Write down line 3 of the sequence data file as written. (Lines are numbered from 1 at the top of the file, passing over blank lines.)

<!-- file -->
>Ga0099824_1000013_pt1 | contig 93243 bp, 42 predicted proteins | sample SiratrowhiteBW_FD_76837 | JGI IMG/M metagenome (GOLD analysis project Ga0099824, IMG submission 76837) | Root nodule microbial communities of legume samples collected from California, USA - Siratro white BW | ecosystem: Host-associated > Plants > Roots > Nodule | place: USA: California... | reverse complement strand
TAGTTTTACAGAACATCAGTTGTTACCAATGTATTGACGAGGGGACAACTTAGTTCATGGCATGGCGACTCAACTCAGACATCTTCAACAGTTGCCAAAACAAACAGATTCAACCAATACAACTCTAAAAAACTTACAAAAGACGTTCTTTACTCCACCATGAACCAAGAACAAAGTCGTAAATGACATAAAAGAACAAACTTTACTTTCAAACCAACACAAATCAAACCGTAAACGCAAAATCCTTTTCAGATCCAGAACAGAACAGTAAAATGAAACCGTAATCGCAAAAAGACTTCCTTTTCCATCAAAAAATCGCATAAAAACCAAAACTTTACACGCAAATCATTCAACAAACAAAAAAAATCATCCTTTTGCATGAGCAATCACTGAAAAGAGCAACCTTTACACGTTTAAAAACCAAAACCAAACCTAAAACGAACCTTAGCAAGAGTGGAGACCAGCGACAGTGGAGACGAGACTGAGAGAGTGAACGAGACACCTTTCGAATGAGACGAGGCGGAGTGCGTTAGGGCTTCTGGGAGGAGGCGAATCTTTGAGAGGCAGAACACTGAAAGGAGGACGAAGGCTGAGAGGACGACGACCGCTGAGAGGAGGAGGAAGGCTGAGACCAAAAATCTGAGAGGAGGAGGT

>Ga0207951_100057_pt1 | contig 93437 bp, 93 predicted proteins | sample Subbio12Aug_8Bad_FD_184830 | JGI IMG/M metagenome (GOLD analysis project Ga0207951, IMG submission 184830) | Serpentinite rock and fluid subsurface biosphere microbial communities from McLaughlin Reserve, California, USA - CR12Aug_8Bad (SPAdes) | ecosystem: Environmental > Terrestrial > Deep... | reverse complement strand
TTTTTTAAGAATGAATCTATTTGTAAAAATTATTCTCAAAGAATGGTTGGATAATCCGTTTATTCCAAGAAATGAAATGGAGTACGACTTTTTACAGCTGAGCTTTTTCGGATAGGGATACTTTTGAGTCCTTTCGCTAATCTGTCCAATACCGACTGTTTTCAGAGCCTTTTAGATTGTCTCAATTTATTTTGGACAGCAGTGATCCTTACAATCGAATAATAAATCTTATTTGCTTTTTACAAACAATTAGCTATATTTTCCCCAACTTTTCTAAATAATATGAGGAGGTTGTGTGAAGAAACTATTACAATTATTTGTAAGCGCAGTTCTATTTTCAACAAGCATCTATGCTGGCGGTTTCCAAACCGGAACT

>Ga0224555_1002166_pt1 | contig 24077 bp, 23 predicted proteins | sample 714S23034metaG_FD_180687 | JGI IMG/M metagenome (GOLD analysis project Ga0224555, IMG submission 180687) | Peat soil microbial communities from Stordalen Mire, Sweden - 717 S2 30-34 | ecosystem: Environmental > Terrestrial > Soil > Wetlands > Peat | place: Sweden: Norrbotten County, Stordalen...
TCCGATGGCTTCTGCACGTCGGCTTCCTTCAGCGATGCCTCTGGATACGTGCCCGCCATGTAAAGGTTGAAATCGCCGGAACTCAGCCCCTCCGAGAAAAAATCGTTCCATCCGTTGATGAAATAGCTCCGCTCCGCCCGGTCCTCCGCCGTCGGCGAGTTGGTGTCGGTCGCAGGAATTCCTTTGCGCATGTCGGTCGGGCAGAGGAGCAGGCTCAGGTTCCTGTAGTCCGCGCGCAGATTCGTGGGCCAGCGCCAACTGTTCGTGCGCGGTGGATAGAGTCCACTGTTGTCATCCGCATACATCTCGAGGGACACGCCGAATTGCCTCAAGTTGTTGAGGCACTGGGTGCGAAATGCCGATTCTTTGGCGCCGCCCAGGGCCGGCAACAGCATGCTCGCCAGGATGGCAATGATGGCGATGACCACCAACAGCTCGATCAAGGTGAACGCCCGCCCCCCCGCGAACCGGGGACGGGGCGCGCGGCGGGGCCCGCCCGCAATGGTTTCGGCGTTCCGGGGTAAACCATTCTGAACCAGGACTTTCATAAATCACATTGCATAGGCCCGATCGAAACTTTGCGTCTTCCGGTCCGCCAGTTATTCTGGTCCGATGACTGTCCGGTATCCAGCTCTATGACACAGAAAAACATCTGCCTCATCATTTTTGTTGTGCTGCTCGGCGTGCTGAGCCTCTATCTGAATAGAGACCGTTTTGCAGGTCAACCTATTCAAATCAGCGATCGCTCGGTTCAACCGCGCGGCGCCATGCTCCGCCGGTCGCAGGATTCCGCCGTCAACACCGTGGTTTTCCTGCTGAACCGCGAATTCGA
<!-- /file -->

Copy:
>Ga0207951_100057_pt1 | contig 93437 bp, 93 predicted proteins | sample Subbio12Aug_8Bad_FD_184830 | JGI IMG/M metagenome (GOLD analysis project Ga0207951, IMG submission 184830) | Serpentinite rock and fluid subsurface biosphere microbial communities from McLaughlin Reserve, California, USA - CR12Aug_8Bad (SPAdes) | ecosystem: Environmental > Terrestrial > Deep... | reverse complement strand